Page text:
Kathryn S’s 2023 Q&A: Features & Content Policy

[Note: There will be 4 Q&A posts total, covering all the topics brought up during the user-submitted Q&A period. Candidates were limited to 300 words per answer.]

Would you be in favor to expand further features of the Archive to improve user experience? If so, what features do you think Ao3 needs to add or improve? What AO3 features would you prioritize to help people avoid what they don’t want to see?

Some features that have been suggested and that I think would be useful to help users avoid things they don’t want to see are the ability to block a tag throughout the archive and the ability to turn off being able to see bookmarks of their own works (if browsing by bookmarks rather than by works). Personally, I would love to be able to use filters on my History and Marked for Later, but I understand that it would be a big project in order to avoid overloading the servers.

Our ADT volunteers are best positioned to know how much work it will take to develop any of these features, and so the best thing that I could do as a board member to make them happen is to help set priorities and work to expand and support the committee, including paid staff and new tools if those would be useful.


Do you support adding additional mandatory archive warnings (for example, warnings for incest and slavery), and do you think this is feasible?

I’m not opposed, but it’s an extremely complicated prospect, and the coding is the least of it. Considerations include but are not limited to:

  • How do you choose which warnings to add?
  • How do you define the warnings in such a way that PAC can enforce them? Remember, with optional tags the creator gets to decide whether it applies, but for mandatory warnings, PAC has to have a definition that they can consistently and fairly enforce.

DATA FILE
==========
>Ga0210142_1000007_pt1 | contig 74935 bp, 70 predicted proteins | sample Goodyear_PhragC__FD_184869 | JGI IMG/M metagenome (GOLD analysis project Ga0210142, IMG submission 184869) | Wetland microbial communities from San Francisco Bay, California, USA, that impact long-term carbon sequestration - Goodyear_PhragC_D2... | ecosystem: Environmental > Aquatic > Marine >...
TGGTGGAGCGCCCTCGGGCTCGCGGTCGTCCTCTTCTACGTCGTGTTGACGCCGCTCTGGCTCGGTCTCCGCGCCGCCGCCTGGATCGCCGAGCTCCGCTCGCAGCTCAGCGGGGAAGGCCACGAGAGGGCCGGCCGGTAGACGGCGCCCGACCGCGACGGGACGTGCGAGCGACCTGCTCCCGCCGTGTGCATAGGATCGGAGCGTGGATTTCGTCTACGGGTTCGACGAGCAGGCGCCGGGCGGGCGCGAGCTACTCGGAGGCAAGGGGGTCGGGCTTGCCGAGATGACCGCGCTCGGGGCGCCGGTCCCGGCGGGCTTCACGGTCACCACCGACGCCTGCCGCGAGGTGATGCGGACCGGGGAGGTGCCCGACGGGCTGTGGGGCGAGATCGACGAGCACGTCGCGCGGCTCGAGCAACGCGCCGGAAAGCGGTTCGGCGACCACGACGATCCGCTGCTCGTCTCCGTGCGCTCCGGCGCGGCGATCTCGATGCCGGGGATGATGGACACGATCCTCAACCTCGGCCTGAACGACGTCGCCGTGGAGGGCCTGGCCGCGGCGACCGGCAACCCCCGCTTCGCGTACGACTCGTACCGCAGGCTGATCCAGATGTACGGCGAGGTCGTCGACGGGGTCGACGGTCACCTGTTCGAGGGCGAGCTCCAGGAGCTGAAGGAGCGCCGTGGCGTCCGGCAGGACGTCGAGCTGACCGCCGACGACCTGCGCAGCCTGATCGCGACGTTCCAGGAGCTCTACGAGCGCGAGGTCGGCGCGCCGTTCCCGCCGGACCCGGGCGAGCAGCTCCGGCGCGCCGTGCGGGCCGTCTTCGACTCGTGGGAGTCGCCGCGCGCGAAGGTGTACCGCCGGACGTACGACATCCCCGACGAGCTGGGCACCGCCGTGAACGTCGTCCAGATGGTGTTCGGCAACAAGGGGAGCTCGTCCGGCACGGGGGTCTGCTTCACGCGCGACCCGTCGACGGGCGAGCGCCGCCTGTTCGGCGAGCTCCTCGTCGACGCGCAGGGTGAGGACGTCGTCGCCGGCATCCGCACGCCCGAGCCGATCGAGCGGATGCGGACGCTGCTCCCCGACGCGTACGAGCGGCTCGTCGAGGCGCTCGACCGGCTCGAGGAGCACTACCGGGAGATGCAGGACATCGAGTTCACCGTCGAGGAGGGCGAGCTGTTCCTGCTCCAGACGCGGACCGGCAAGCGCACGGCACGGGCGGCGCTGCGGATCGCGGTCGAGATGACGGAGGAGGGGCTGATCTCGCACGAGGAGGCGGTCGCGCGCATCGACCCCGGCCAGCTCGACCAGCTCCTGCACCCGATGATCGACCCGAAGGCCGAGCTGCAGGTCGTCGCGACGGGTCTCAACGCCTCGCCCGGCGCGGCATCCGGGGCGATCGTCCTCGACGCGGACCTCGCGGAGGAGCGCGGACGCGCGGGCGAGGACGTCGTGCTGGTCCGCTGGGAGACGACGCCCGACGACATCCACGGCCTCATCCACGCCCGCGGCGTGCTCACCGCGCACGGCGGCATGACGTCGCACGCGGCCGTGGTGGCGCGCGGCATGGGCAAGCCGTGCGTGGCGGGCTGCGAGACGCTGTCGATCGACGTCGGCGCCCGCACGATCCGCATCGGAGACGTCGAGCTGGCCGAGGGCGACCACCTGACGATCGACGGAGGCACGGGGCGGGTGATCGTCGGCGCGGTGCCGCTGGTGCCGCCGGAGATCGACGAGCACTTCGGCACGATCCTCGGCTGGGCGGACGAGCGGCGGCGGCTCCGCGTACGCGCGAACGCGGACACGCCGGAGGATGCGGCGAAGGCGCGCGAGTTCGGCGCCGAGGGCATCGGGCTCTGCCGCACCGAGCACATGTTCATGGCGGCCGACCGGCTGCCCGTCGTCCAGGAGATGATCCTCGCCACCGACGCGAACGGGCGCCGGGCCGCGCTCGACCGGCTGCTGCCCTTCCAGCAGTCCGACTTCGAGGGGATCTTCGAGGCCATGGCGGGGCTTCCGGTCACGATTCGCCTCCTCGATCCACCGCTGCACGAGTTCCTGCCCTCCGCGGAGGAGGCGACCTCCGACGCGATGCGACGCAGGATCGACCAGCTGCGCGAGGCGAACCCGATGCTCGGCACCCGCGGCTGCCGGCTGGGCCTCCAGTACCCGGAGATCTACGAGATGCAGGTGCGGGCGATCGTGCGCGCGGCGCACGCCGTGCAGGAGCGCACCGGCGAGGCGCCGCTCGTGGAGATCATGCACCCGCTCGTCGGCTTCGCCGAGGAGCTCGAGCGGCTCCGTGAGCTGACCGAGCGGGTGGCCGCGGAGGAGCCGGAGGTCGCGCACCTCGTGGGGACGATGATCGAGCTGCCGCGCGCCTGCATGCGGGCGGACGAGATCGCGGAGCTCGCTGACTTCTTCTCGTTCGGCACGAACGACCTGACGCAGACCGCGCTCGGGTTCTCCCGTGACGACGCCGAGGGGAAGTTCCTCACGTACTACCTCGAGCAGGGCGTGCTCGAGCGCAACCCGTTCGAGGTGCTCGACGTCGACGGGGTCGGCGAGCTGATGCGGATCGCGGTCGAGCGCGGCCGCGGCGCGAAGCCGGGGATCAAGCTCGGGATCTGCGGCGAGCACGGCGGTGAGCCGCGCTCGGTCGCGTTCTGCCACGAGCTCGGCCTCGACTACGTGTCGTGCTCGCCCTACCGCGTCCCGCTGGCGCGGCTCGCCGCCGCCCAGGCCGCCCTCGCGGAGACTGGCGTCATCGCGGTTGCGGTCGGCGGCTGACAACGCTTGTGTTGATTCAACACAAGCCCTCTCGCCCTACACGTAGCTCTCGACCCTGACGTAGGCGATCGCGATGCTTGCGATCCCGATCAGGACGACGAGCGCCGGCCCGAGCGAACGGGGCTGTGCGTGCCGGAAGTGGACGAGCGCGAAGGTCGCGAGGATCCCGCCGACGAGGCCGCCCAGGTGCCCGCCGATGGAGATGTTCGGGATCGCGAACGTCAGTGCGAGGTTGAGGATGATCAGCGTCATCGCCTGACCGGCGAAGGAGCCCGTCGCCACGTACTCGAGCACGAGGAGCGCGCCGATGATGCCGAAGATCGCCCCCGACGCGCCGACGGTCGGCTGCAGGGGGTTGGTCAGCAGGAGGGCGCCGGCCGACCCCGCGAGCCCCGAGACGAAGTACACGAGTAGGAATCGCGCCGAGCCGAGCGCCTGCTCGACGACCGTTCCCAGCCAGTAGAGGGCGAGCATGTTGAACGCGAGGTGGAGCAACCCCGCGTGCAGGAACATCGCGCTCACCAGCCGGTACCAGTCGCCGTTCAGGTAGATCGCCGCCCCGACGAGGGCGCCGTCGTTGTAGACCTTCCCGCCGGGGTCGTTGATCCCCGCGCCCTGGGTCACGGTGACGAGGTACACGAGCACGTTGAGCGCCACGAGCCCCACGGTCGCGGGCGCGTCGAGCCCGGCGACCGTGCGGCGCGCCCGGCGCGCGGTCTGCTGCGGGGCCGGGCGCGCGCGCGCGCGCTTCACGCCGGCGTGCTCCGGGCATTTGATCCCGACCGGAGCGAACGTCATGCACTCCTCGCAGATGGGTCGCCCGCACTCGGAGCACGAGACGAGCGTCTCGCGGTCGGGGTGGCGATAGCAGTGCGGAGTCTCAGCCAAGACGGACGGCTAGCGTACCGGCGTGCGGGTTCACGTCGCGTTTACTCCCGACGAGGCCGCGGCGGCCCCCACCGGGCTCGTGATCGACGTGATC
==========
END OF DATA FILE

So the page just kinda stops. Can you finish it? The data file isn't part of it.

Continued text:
• Consider, for example, incest. How closely related? Does relation by marriage count? What about step-families? Adopted families? Given the kinds of family trees that can show up in fiction, how can we expect PAC to be able to cleanly and consistently determine whether a warning like this applies?
  • What do you do about works that were posted before the new warnings? Put them all behind a warning that they were posted before certain mandatory warnings were in place? Add Creator Chose Not To Warn to everything posted before a certain date, thereby making it functionally useless as a warning? We hope that the AO3 will exist and grow for decades to come, but that is still millions of works that would be modified without the creator’s approval.

Additionally, as time marches on, more mandatory warnings will be requested. Do we expect to do another round of additional warnings every couple of decades, thereby adding layers of blanket warnings to older works? The best decision in the long view may be to only have mandatory warnings that have some sort of legal basis for existing (namely, the Underage warning), and find other ways to help users protect themselves from other kinds of content.

However, I think that the first priority is to expand the capacities of PAC and ADT so that they can give this proposal the time and consideration it needs without having to be as concerned about being overwhelmed.


What is your stance on AI scraping/learning from the Archive and AI produced works on OTW platforms?